There were even a group of ladies at a double-take I had to ask if they were all above 18 years of age, with one of them responding that she was in her late 30’s. So being in a crowd like this seems to also attract a lot of young at heart attendees. I asked the first two ladies I met, “Peggy and The Adventure Zone Lolita” what they thought about this convention compared to ones they’ve gone to in the past and their thought was that it attracted a much younger crowd (Uh-huh! My thoughts were confirmed!).
The other difference I must note were the groups dancing to JPop or Idol Pop. For those of you who don’t know what this is google it! Watch the videos on YouTube! They’re fun! Wikipedia has its definition of Japanese Idols who perform Idol Pop music as, “a term typically used to refer to young manufactured stars/starlets marketed to be admired for their cuteness. Idols are intended to be role models. They are supposed to maintain a good public image and be good examples for young people.” (Backhand compliment I’d say, “manufactured” LOL!). But in a nutshell, THEY ARE CUTE, and THEY ARE FUN! The dancers and followers of Idol Pop at ANIME NYC adored the “star and starlets” so much that they dressed up like them and mimicked their every step, gyration and fist-pumps, throwing contagious smiles at their audience. Audience participation is strongly encouraged.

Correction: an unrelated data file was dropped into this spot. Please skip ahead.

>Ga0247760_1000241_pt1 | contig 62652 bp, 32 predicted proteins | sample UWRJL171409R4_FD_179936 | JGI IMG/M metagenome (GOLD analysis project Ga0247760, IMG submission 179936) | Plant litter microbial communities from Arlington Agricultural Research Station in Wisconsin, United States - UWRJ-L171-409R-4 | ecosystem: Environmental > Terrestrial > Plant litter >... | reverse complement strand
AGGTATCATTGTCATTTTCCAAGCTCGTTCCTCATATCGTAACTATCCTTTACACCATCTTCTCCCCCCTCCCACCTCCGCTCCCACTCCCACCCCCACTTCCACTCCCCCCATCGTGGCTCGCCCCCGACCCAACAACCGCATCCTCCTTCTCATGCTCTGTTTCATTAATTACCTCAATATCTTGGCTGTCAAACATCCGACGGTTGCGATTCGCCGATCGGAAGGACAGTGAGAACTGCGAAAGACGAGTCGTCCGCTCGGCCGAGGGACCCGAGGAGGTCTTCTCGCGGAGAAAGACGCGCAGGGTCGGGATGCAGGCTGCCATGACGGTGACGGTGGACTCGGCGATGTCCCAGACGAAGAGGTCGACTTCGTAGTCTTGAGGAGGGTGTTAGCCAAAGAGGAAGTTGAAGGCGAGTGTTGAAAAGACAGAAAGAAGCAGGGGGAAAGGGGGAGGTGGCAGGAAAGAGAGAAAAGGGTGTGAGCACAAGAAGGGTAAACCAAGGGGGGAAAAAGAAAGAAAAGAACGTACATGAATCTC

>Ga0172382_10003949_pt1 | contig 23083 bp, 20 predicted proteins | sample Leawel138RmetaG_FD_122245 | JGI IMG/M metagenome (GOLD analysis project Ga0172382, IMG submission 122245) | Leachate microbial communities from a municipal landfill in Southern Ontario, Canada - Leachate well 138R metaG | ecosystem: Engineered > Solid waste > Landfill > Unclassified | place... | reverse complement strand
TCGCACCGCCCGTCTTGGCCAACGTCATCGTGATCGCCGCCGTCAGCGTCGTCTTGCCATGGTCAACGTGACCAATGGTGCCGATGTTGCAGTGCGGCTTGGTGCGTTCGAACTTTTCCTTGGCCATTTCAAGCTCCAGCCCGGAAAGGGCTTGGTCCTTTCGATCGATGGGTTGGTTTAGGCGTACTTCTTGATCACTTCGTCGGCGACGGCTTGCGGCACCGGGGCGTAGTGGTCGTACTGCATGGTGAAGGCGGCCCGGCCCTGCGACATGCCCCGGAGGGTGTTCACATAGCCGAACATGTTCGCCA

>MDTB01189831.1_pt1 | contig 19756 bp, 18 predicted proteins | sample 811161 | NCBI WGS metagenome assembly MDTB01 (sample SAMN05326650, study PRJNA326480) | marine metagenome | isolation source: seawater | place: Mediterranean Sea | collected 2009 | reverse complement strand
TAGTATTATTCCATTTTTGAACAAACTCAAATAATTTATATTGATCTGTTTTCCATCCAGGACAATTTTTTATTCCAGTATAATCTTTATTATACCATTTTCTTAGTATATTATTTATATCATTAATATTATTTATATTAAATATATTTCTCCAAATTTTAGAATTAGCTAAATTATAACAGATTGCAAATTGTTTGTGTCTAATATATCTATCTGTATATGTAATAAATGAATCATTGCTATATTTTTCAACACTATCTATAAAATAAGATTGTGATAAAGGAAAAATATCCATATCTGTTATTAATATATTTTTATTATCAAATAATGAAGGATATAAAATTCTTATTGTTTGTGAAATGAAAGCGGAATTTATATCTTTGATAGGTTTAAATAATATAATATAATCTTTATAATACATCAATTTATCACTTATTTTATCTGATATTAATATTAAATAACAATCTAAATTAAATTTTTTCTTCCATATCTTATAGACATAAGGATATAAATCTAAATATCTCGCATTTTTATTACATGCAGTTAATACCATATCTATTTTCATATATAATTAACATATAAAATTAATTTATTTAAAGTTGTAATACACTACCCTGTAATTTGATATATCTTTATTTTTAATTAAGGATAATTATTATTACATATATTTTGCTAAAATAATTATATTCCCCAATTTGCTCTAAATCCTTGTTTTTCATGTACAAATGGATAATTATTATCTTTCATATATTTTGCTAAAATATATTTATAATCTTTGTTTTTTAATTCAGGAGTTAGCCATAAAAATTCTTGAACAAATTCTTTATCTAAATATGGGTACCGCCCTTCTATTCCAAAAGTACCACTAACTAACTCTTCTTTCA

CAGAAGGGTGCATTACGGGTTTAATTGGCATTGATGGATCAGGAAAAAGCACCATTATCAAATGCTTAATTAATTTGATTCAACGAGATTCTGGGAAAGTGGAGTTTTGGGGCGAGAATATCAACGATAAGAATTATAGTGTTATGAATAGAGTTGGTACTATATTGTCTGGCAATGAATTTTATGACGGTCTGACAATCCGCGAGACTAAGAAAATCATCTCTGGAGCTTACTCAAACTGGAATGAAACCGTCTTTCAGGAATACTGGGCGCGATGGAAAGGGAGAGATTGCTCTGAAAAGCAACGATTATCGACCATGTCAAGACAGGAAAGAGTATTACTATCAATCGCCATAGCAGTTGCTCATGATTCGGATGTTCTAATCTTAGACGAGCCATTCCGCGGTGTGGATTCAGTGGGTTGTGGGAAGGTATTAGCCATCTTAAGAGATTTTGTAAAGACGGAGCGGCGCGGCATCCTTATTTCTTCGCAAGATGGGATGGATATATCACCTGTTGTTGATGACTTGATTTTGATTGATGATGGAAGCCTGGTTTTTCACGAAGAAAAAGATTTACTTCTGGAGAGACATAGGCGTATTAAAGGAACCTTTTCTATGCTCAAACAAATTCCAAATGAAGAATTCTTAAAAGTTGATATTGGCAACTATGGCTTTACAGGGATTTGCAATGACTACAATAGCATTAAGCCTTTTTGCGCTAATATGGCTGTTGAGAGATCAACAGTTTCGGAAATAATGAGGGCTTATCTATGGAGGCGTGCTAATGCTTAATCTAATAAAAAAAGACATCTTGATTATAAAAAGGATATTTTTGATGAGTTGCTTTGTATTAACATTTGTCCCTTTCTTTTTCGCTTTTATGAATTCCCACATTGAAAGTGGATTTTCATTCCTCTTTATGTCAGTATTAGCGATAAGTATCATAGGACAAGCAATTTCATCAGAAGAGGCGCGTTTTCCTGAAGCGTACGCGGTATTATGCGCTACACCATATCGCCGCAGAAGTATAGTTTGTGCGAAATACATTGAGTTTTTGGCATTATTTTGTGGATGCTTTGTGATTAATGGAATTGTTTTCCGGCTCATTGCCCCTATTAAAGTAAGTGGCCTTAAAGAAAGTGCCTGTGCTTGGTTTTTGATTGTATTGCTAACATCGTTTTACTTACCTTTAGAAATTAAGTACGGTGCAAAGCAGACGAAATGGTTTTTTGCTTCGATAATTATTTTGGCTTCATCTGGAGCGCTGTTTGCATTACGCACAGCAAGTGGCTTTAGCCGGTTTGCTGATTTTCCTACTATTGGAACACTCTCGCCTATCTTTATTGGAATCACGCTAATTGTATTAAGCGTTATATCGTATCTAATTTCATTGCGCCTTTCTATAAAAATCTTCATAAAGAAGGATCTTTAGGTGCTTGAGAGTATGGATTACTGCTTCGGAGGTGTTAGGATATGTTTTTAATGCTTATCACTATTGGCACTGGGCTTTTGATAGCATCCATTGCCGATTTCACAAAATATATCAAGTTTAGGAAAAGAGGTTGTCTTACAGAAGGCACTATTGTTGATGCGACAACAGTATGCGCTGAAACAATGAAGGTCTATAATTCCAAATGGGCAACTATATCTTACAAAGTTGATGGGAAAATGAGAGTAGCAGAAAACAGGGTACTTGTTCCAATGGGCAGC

One group in particular, “μnite” (pronounced mew-nite - with the Greek small letter) caught my attention. There was loud cheering coming from one corner of the convention center on the lower level. I immediately noticed the enthusiastic audience participation. I stood mesmerized and curious wondering if maybe the flash-mobs of the early 2000s were back. I didn’t realize that an hour had almost passed as I watched them perform dance routines and lip-sync popular JPop songs. Yes, I had a very big goofy smile on my face mimicking their moves until I caught myself!
Out of curiosity I walked up to a young lady standing on the sidelines, dancing in step with the performance before us. Turns out that she was part of the group. Her name is Nye. She was shy at first but the pride in her group immediately shined through as she doted on their performance stats. I also spoke to Harmonia, who seemed to be one of the main organizers of their group. She told me that they travel to various Anime conventions to perform. I let her know that I immediately noticed that they also have quite the fan base, which she agreed and was extremely proud of. It was like everyone there, dancers and audience, were just a huge group of best friends. There was no shyness in performance and it came across that everyone and anyone belongs. I said hello to a few other members like Viola, Kasumi? and the twins, Kaiju and Cherry Melody. They gave me a parting gift to remember them.